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And then they touched

Closer is the movie that Sympathy for Mr. Vengeance wanted to be: it’s a story about the pain humans cause one another. It succeeds where Sympathy for Mr. Vengeance failed, because the characters are people and not caricatures and because Mike Nichols recognizes that pain arises from the cruelties we deal one another. It’s very close to being a great movie.

The only flaw in the ointment is Julia Roberts, but let’s leave that for a moment. It’s the best Jude Law performance of the year, edging out his executive in I ♥ Huckabees. He’s still got that surface gloss which detracts a little from his performance, but like his executive, this is a role that fits that gloss. And his body language is a thing of beauty. Particularly during his scenes with Natalie Portman: the pair of them express themselves in exactly the way lovers interact. Not when they’re first meeting — that’s not so hard — but when they’re parting badly, and one of them wants to taste the other’s mouth, and there’s the moment of wanting to give in, to comfort, but no, you can’t —

They had that down perfectly. Body language was the key to both of their performances. If you see it, or see it again, watch how Natalie Portman moves. When she’s unhappy or uncomfortable she’s a feral jittery thing who can’t keep still. She moves, and tics, and tilts her head, and never comes to rest. When she’s on her home ground, she’s a feral calm thing who moves, well, like a woman who knows she has the edge. It’s a great transformation. It’s definitely nomination-worthy.

Apparently the studio is pushing Julia Roberts for the Best Actress nomination, while Natalie Portman is relegated to Best Supporting Actress, but that’s wrong. If I had to pick, and I’d hate to do it, I’d say Natalie Portman has the marginally more important role. Clive Owen is getting pushes for Best Supporting Actor and Jude Law for Best Actor, but that split makes more sense. And Jude Law was a touch better than Clive Owen, although there was nothing wrong with Clive Owen’s performance. He’s not as good an actor, but does he bring the heat? Yes, he brings the angry crude cunning heat. The scene in which he and Julia Roberts break up is so furious that the theater exhaled when it ended.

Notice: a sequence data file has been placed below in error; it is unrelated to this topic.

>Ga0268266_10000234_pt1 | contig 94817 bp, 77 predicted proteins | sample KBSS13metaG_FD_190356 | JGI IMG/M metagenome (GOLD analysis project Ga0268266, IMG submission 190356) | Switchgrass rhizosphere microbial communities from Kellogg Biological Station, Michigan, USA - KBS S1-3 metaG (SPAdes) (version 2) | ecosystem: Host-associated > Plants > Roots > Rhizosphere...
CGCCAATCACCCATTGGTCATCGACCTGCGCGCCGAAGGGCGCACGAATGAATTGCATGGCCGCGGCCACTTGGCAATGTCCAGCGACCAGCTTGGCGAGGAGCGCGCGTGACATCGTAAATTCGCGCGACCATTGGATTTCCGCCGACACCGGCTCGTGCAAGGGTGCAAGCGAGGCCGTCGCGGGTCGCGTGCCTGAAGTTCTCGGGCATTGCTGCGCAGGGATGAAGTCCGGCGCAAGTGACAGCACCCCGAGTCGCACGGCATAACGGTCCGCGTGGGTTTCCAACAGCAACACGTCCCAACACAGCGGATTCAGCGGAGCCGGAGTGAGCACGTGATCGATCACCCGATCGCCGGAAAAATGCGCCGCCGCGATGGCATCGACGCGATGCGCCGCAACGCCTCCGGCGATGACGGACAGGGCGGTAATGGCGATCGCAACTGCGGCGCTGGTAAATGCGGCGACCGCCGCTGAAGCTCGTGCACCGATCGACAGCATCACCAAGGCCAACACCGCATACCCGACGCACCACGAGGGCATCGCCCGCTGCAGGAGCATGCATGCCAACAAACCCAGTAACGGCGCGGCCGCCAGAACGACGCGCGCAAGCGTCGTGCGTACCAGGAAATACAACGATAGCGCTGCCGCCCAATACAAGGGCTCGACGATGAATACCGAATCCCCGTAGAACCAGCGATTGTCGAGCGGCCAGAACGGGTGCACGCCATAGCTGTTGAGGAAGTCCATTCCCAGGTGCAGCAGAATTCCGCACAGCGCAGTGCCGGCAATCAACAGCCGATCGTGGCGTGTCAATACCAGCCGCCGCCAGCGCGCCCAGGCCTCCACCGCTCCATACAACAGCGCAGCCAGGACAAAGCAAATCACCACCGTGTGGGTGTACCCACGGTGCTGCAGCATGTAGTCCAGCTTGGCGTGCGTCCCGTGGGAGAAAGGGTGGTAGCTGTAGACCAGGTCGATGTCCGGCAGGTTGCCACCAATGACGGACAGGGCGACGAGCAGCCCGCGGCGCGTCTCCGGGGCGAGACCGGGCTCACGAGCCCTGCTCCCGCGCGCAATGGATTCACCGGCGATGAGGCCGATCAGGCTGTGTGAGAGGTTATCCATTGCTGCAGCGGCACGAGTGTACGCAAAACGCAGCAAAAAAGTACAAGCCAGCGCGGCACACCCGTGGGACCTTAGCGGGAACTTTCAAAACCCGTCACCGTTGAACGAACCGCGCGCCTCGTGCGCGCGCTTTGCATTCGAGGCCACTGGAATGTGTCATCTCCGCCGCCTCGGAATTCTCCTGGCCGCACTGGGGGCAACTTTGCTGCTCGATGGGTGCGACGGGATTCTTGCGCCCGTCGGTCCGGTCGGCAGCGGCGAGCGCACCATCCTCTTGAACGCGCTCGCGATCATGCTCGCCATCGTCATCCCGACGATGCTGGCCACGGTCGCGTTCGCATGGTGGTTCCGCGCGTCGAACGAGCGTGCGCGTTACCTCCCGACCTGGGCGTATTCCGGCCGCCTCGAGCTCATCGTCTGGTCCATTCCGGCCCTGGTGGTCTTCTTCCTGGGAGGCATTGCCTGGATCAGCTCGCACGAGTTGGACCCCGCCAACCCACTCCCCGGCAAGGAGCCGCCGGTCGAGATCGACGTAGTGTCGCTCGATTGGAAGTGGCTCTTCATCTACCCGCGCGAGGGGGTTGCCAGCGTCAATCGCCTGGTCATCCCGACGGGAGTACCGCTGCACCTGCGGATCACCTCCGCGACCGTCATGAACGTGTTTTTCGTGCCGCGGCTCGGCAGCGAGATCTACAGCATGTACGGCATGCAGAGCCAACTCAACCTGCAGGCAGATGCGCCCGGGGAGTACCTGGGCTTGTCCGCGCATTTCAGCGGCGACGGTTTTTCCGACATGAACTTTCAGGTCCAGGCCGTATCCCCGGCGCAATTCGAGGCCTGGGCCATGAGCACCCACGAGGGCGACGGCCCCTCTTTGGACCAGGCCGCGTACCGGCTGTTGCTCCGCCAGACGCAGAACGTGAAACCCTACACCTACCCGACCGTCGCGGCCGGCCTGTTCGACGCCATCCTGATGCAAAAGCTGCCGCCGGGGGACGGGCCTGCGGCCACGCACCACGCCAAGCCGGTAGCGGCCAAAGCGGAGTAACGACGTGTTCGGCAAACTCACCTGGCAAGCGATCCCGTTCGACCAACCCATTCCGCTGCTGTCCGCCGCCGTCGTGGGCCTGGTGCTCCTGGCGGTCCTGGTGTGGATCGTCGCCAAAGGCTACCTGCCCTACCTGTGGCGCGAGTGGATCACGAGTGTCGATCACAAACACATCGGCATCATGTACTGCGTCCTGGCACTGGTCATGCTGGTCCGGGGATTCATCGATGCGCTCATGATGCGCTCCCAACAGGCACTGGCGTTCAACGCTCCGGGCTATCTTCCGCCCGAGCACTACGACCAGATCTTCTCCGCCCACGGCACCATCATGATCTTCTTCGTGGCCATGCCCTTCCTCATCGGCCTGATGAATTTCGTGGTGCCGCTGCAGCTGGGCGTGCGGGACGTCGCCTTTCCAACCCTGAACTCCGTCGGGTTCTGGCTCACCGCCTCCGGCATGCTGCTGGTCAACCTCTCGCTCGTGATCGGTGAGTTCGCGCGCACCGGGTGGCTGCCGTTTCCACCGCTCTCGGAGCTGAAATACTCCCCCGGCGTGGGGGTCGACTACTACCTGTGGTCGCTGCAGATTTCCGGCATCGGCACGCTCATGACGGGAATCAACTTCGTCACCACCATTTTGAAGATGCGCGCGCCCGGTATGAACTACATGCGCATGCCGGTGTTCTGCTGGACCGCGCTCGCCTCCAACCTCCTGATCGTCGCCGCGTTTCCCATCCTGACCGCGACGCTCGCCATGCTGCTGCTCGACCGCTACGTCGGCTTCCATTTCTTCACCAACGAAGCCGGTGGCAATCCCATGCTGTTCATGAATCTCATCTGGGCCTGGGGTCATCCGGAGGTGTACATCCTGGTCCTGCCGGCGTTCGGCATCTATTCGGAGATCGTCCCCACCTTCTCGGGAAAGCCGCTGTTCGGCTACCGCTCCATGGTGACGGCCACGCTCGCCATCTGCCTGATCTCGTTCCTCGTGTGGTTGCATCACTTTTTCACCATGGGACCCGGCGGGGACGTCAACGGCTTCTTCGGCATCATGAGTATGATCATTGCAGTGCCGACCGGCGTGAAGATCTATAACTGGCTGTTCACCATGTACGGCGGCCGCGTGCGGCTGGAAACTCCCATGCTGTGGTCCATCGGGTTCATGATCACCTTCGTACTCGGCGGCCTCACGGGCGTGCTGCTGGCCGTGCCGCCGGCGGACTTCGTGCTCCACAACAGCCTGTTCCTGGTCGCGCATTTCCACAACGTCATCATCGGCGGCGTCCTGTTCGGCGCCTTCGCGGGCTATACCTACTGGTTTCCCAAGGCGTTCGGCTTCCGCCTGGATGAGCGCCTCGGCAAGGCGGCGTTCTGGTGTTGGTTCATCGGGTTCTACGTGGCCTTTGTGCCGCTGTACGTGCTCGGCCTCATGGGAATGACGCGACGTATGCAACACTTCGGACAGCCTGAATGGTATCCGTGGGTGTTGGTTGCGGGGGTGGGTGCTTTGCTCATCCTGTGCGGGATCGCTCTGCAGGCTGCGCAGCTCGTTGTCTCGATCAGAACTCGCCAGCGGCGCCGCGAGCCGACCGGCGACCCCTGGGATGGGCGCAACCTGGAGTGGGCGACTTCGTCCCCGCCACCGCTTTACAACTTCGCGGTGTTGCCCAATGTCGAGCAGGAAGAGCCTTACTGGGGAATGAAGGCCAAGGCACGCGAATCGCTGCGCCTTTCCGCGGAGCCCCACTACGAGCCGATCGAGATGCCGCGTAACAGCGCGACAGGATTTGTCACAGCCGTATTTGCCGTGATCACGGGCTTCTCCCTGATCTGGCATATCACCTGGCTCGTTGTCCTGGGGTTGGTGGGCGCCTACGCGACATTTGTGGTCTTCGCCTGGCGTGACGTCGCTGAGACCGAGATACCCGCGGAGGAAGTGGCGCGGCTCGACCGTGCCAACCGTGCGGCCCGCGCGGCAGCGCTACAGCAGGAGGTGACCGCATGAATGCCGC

That was not, I think, a spoiler. Then again, it is, but you would be poorly served if you entered into an act of commerce involving Closer without the awareness that this is a movie about people who hurt other people by granting and withdrawing and withholding their love. You want to brace for it.

And Julia Roberts? She’s a cipher. She is the actress who is boldly playing an older woman, but not really. No crows-feet. The role was originally going to Cate Blanchett, which would have worked out better. There’s nothing horrendous about Julia Roberts, but she’s such a passive actress. Even when she’s playing heated, it’s hard to believe her. The other characters have emotions, but she drifts. This is perhaps in some part the character. It still weakens the film to a degree.

At one level, the movie is about two men fighting; they use their relationships with two women as the battleground. This is exactly as un-feminist as it sounds. Natalie Portman undermines that, though. It’s not that she’s admirable, it’s that she understands the battleground as well as the men. So do they use her as a place to fight? Yes. But she is using them in other, more subtle ways. She’s a person, not an object. I’m not sure I can say the same about Julia Roberts, whose Anna is so passive that at times it seems like she just follows the last man who seduces her, in whatever sense of “seduces” one likes.

Perhaps, again, this was the point of the character. But if so, all I can say is that Julia Roberts was born to play that role.

In the end, mind you, it doesn’t matter because everyone else brings enough anger and passion and desire to the screen to more than make up for any lack on her part. It’s a fine movie which will be on my top ten list in a month or two. I should also caveat that my distaste for Julia Roberts may be irrational; if you would agree with that statement, feel free to disregard the last three paragraphs. A lot of critics really liked her performance.

Instead, consider the elegant cool greys and blues of the film, and don’t be put off by the contrived slow-motion opening sequence which seems so much like just another bad romance opening. The bookend closing sequence parodies it ruthlessly, up to and including the mawkish song. It is a meticulous movie, and I liked it very much.


  1. Is it based on Patrick Marber’s play of the same name? It sounds like it, and I seem to recall Clive Owen being in that, too.

  2. Indeed it is. He wrote the screenplay, too. Clive Owen played Dan in the original production; I’d have liked to have seen that.

  3. reader reader

    get rid of this font, it’s so unreadable it makes me want to bookmark your page in a new group called “never, ever visit again”.

    besides it breaks many the rules of typography…all caps, dropshadows, tight kerning. Use this font for a title, not for text.

  4. I find myself baffled, faithful reader. There’s no all caps on the page. There’s nothing with dropshadows, except maybe the title treatment, but that’s outlined. Are you a spammer being sneaky and trying to get future comments approved?

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